Ranger Bill

During the 1970’s, our family spent Saturday mornings listening to Children’s radio programs like Sailor Sam and Fables of Faith. But we especially enjoyed the adventures of Ranger Bill, a Christian forest ranger whose stories kept our ears glued to the living room speakers. The programs have been so popular that many Christian radio stations still broadcast the programs today.

Ranger Bill, Warrior of the Woodland, struggling against extreme odds, traveling dangerous trails, showing rare courage in the face of disaster, in the air, on horseback, or in a screaming squad car. Ranger Bill, his mind alert, a ready smile, unswerving, loyal to his mission. And all this in exchange for the satisfaction and pride of a job well done.

Last week, I received an email from someone selling mp3s of all the episodes for $40 on eBay. It almost sounded like a good opportunity. But before making the purchase, I began to wonder where he had gotten them. With google’s help, it didn’t take long to find a possible answer. The Ranger Bill fan club provides free mp3s of over 260 episodes.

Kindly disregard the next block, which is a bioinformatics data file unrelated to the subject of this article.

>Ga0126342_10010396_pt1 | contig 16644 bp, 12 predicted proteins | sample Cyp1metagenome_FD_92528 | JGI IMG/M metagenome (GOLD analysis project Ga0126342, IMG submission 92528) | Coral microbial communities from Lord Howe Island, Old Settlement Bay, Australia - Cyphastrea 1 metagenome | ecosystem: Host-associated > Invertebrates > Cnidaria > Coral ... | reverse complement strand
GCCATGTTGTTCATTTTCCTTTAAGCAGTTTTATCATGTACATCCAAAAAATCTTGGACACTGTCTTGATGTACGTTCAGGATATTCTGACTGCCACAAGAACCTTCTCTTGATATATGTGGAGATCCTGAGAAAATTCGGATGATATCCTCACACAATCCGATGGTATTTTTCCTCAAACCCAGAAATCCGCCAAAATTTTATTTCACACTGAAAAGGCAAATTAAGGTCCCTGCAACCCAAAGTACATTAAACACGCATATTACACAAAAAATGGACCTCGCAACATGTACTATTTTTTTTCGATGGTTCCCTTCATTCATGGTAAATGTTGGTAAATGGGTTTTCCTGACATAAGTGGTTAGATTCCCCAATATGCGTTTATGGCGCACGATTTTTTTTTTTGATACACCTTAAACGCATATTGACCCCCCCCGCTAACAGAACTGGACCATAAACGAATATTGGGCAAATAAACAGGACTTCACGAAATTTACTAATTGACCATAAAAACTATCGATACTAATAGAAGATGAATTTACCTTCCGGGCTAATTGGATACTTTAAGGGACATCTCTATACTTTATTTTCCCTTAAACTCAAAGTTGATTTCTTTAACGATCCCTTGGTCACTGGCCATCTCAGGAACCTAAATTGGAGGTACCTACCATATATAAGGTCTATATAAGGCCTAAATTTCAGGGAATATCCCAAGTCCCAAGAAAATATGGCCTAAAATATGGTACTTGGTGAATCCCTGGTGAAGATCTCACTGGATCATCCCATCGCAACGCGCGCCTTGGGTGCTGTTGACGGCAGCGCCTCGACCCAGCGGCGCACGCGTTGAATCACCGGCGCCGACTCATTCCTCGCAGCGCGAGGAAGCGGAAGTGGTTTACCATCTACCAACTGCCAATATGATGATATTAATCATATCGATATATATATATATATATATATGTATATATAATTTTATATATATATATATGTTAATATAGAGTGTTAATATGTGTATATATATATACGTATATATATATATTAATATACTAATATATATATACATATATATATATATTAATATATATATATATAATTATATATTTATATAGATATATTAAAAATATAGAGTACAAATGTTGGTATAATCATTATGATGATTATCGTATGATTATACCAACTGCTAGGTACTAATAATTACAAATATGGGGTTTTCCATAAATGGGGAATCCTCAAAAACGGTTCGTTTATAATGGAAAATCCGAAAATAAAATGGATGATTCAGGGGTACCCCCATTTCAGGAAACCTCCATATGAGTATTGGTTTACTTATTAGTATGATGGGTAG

Another fan club provided three letters received from Miron Canaday who played the part of Ranger Bill and (are you ready for this?) Stumpy. In one of those letters, Canaday said that “our ranger programs didn’t always push the scriptures but we tried to stress moral values.” Do you think that’s an accurate reflection on the Ranger Bill series? Hmm… I’ll have to listen to them again with that in mind.

Print Friendly, PDF & Email

4 thoughts on “Ranger Bill

  1. Anonymous

    I am the one selling the Ranger Bill cds on ebay. I would like to point out that I put 5 years of labor in the recording and encoding of these episodes and that they are not downloaded duplicates of the webite mentioned.

  2. Mike Goldfuss

    Hey Andy,
    I would say that what was said about Ranger Bill not pushing the Scriptures but moral values is very very true. If you listen to many of them, they have a moral truth that they teach, but many don’t contain the gospel.
    That said, I grew up listening to it on Saturday mornings. Westerville Bible Church just gave us 3 cd’s of them with I think all of the recordings on them. The kids enjoy listening to them.

  3. Andy Rupert

    I’ve listened to about 12 of them since posting the article and they have been very good. The Picnic Cave-in was a good one about real prayer vs. empty words.

    Canaday said they “tried to push moral lessons.” But I’m seeing more than that in the ones I’ve heard. Perhaps viewing them as Christian life lessons instead of sermons would be helpful.

Comments are closed.